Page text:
It has been said the upwards of 90% of communication between human beings are what we call “non verbal” communication. That is, our facial expressions, eye position, movements and importantly our posture. These are called non verbal “cues”. Subconsciously, we “read” others and form opinions, judgments, and make decisions subconsciously based on these non verbal cues whether we realize it or not. Likewise, our non verbal “cues” also govern how people think and feel about US! It works both ways. One of the most important non verbal cues is your posture. Human beings predictably exhibit posture that mirrors how we are feeling or what we are thinking internally.
What kind of postural “cues” do we exhibit? We can change our chin position – upward or looking to the floor; head forward and strained or upright and tall; the height of our shoulders – whether we are collapsed and slouched inward or chest outward with a full breath; arms crossed in front of us or open with our palms facing outward; our feet positioning – facing forward or to the side; whether we are standing tall or slouched. There are literally dozens of possible variations or postural “cues” incorporating the posture of many of our body parts that others read subconsciously.
The interesting question, that social psychologist, professor and researcher at Harvard Business School Amy Cuddy discusses in her Ted Talk, is whether non verbal cues can also govern how we think and feel about OURSELVES? The answer is yes. By simply changing your posture, and other non verbal cues such as our facial expression, we can essentially change not only how others perceive and judge us but also our own attitudes about ourselves as well.
Our bodies can change our minds. Our minds then can change our behaviour. And our behaviour can change our outcomes.
For example, research conducted by Cuddy shows that simply by adopting a posture that exemplifies “power”, can increase your testosterone levels by as much as 20% and lower your cortisol levels by as much as 25%. Adopting a “poor” posture can lower your testosterone levels by as much as 10% and increase your cortisol levels by as much as much as 15%. Why is this important? Higher testosterone levels are a key marker of good health, and is associated with feelings of positivity, confidence and success. Higher cortisol levels are an indicator of stress, negative feelings and overall poorer health.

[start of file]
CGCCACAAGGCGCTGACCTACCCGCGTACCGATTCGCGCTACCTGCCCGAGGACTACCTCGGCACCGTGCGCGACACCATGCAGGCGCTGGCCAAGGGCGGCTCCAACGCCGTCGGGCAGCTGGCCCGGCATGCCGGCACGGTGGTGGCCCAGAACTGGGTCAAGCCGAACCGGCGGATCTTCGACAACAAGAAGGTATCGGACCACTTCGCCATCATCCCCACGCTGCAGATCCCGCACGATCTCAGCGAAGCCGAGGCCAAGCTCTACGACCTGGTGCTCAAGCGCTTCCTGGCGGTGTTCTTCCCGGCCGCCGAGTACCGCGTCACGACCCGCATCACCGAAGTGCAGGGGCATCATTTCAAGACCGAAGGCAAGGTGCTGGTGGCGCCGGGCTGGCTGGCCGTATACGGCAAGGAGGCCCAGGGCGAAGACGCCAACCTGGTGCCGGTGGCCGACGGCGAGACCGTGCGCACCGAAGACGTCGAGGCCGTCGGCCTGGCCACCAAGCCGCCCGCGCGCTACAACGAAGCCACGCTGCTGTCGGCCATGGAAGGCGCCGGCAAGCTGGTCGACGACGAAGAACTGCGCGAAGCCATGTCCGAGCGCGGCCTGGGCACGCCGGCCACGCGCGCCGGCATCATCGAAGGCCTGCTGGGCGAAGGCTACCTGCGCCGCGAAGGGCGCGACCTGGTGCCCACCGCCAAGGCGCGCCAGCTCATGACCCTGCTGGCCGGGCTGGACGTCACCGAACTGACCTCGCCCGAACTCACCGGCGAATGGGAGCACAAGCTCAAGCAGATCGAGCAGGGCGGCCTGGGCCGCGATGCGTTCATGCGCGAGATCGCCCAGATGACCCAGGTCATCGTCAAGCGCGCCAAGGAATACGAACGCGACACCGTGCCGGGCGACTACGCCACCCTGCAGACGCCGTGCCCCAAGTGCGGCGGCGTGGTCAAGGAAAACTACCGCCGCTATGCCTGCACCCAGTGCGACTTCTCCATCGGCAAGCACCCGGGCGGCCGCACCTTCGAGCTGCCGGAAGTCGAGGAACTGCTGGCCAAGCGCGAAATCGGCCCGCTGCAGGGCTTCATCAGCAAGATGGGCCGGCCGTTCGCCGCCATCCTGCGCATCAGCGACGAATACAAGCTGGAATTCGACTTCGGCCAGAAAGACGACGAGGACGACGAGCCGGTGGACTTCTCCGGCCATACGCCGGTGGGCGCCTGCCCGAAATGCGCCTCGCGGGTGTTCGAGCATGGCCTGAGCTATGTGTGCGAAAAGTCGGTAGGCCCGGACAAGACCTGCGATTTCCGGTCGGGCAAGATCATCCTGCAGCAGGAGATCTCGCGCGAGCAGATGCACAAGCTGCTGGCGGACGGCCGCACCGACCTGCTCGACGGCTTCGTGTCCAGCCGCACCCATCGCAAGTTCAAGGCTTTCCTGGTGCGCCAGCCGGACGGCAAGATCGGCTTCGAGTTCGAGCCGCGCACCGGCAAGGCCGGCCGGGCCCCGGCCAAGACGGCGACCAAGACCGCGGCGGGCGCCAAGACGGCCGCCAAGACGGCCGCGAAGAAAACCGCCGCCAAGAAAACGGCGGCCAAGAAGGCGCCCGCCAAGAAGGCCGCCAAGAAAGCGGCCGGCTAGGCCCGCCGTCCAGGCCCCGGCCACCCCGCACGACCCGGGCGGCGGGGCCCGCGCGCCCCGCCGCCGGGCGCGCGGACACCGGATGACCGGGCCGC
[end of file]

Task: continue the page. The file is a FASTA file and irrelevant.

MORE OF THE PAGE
Yes! Your posture can actually change not only your own emotions but also your actual physiology.
Everyday my patients hear me harping about how important their posture is and the various ways it can impact their overall health. It’s always an ongoing battle to try to maintain or even improve our posture, when the nature of our work – sitting in front of a computer all day creates just the opposite – poor posture. Poor posture is a slippery slope as our bodies slowly adapt, joints stiffen and become misaligned, our muscles and ligaments become less flexible. Fortunately, there effective ways of correcting these changes such as with regular chiropractic care and maintenance of your flexibility through a consistent stretching routine or yoga.
If you feel that you are in need of an attitude shift, and some improvements to your postural outlook on life, schedule a chiropractic check up appointment. We will assess your current posture and let you know what needs to be done to safely and effective improve your posture.